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Improving supply chain for farm products   
By Ahmad Fraz Khan

October 10, 2011

ULTIMATELY, there is some good news for farmers as Punjab wakes up to its agriculture export potential and to sensitivities of international buyers. It has started efforts to help farmers get international certification for quality production, ensuring traceability of every export item right back to the farmers, and even to trees and animals.

As a first mark of its seriousness to pursue this paradigm shift, which the exports have long been advocating, Punjab has transferred Rs2 billion to the project ‘Supply Chain Improvement of Selected Agriculture and Livestock Products’ and promised “as much additional money as required for it.”

Based on its agriculture potential and experts’ optimism for a niche in the international market, Punjab has set a target of $2 billion horticulture and livestock exports by 2015 which at present are stuck at mere $359 million.

Would it be able to achieve that ambitious target of almost doubling its exports ever year? The provincial planners are hopeful, and argue: the food requirements are changing – people in the developed world are now more into fruits, juices and vegetables for health reasons. It gives immense potential to countries like Pakistan where four distinct seasons make it possible to grow a wade range of crops.


In addition, the world population would grow to nine billion by 2050. It would mean that the world would have an additional population of equal to China and half of India to feed. The food for this additional population would come from countries like Pakistan which have huge untapped potential.

This paradigm shift in Punjab’s perception about itself has a history. At the turn of the century, it launched a project the “Rejuvenation of Orchards,” which raised farmers’ awareness about potential of their orchards and increased their ability to reclaim that potential. Model blocs of orchards were created and farmers were trained in pruning, fertilisation and harvesting.
To follow it up, the province launched another five-year project called the “Fruits and Vegetable Development” in 2004.

At present, the province is running second five-year phase of the project. During this decade, the international community also came to Pakistan’s help and the USAID and especially the Australians helped it in horticulture areas. The federation also lunched the Pakistan Horticulture Development and Export Board (PHDEB). All these initiatives helped the province achieve a certain level of awareness and a solid launching pad, from where it is now trying to take off.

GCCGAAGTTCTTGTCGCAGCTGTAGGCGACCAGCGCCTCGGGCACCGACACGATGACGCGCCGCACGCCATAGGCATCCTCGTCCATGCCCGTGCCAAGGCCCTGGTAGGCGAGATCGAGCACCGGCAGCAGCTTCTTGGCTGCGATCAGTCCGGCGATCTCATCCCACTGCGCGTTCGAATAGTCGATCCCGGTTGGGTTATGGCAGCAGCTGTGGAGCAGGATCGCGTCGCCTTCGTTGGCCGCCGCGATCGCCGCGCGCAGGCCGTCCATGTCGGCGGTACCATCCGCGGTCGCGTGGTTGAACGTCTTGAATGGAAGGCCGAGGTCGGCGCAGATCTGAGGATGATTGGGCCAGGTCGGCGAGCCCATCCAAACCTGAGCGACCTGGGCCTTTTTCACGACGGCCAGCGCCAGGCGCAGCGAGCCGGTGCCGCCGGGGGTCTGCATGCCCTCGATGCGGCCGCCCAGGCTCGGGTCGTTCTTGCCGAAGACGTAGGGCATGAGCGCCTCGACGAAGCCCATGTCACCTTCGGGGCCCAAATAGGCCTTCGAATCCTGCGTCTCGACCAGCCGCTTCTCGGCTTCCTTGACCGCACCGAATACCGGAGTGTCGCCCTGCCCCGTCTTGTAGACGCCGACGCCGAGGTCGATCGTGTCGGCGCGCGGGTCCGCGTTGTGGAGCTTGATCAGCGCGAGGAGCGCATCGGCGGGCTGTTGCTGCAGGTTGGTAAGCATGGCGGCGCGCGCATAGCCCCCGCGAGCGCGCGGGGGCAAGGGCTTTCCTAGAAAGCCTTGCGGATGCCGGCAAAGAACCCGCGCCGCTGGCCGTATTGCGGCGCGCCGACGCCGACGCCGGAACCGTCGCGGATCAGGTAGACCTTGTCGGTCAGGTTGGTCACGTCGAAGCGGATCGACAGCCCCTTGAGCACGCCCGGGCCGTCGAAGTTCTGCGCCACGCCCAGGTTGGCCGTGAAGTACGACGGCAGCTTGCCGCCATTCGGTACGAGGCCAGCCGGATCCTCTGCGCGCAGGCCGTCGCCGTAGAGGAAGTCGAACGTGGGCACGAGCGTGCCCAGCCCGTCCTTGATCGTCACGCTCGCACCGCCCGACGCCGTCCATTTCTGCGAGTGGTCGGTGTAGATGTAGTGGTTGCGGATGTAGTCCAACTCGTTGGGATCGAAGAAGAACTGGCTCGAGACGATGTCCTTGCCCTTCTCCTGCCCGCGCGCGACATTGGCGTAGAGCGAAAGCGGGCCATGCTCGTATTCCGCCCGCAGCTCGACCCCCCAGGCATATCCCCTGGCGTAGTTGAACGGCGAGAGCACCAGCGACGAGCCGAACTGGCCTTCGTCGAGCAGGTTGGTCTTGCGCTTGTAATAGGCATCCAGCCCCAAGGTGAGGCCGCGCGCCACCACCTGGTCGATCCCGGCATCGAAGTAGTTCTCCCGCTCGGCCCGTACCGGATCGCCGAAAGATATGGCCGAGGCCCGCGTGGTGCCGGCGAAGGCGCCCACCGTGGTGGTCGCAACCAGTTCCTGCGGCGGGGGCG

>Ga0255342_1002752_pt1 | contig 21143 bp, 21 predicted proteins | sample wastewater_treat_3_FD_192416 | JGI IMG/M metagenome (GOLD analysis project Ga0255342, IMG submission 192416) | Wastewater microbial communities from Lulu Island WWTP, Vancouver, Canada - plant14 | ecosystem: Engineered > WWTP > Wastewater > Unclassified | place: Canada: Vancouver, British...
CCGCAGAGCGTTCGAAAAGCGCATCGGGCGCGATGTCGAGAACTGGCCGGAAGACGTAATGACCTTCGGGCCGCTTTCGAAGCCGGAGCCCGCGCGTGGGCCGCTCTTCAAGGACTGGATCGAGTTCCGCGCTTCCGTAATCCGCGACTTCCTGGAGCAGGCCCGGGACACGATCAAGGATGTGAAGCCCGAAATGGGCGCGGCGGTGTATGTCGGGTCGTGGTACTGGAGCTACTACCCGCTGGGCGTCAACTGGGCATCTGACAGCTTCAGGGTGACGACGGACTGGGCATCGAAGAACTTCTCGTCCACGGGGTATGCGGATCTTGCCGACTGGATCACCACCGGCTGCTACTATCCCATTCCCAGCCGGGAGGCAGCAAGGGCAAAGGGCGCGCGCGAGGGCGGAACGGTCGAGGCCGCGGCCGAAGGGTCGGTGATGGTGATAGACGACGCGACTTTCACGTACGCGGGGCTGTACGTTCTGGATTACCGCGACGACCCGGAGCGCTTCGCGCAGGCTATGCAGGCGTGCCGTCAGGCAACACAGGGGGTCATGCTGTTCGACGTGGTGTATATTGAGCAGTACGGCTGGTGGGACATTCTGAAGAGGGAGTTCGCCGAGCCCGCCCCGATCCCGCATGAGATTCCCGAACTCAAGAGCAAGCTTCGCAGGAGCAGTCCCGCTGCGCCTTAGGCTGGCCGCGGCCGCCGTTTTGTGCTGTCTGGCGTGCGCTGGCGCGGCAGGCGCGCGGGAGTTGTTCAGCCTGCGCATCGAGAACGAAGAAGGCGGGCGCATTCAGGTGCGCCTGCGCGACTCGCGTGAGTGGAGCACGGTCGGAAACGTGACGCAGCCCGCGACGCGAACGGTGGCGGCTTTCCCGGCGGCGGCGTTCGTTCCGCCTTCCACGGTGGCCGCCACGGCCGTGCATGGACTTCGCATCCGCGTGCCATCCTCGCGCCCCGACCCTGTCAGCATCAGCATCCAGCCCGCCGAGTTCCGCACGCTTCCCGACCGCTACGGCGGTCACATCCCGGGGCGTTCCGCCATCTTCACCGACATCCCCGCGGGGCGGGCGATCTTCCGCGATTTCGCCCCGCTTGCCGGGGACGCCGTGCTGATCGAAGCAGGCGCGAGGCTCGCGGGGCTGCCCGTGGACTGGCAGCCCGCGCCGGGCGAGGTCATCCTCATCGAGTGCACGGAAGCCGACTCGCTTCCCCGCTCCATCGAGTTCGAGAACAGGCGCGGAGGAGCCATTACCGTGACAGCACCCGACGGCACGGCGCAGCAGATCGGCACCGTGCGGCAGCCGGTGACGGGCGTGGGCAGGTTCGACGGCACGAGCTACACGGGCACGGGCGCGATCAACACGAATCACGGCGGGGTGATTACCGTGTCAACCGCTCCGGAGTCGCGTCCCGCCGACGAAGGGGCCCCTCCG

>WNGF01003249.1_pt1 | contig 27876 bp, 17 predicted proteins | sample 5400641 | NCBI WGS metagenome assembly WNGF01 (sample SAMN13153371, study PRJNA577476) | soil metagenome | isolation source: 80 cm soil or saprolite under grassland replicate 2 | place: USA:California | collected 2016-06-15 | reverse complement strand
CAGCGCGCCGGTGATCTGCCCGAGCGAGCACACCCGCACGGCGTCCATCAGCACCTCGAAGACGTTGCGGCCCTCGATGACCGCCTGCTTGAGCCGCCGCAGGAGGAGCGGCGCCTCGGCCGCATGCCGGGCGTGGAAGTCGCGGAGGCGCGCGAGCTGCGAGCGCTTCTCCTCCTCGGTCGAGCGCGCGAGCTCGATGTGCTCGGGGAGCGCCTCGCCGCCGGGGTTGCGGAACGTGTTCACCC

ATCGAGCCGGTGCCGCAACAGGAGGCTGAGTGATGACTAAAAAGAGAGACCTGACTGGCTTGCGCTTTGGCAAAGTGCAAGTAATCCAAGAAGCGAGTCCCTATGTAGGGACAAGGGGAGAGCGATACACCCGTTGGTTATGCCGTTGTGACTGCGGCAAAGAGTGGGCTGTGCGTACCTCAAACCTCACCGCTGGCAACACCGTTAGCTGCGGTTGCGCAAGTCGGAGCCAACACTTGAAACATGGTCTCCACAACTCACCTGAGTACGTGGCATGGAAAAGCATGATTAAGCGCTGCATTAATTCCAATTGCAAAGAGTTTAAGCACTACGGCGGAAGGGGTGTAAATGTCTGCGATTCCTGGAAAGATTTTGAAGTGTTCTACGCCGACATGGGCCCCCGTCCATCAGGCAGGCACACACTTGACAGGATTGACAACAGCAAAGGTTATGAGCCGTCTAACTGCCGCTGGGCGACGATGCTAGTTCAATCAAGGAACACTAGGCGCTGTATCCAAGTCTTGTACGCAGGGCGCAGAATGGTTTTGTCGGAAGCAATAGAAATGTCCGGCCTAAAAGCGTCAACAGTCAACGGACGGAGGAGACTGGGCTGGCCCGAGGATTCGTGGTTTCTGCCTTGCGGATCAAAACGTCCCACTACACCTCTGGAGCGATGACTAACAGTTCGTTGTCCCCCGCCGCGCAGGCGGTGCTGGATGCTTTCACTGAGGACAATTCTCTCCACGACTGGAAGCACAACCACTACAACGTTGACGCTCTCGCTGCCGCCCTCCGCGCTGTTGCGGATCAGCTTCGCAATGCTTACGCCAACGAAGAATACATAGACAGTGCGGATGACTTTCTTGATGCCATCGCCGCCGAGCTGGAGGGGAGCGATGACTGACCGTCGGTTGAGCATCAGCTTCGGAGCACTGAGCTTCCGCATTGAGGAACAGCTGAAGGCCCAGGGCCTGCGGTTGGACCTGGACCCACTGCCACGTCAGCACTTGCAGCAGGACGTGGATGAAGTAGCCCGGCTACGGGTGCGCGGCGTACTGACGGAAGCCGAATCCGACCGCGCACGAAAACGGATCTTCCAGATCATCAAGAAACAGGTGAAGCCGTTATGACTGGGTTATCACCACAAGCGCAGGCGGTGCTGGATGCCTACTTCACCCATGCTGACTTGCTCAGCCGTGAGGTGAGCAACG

In January next it is planning to attend the “Green Weak” in Germany, where over half a million buyers, traders and general public would turn up to trade, buy and sell food items. It has already booked a stall and started a process of certifications through international auditors to prepare as many farms as possible for participation.

The idea it is trying to sell is the “Traceable Pakistan.” It is certainly a saleable point given recent international surveys, which has shown growing international sensitivity on traceability of exports. Many surveys have indicated that the European buyers now want to know every minute detail about the product they want to use and eat, including address of the farm, its certifications, processing (factory name and address) details, tests (irradiation, feed tests) and logistics (mode, temperature).
All these international requirements have been clubbed under “product traceability.” The traceability certification is now considered as a passport to international markets and chains.

That is precisely the point where Punjab is now moving. Initially, it has included mango pulp, potato, tomato, onion, cucumber, okra, bell-pepper, red-chilies, basmati rice, parboiled rice, beef and mutton in the list of items to be marketed at this international agriculture and livestock exhibition.

States like Chile and Thailand have literally multiplied their horticulture exports within years. But it became possible for them only after achieving a certain legal, infrastructural and awareness level at home. Pakistan is still nowhere near to that stage.

Second, its needs to develop domestic standards for all those products that it wants to export. Until and unless, Punjab develops standards-sensitive domestic market, it would be very difficult for international buyers. All those countries who achieved some level of export, concentrated on domestic front first.

Finally, long-term planning and commitment is required to achieve strategic objectives.

Courtesy: The DAWN;


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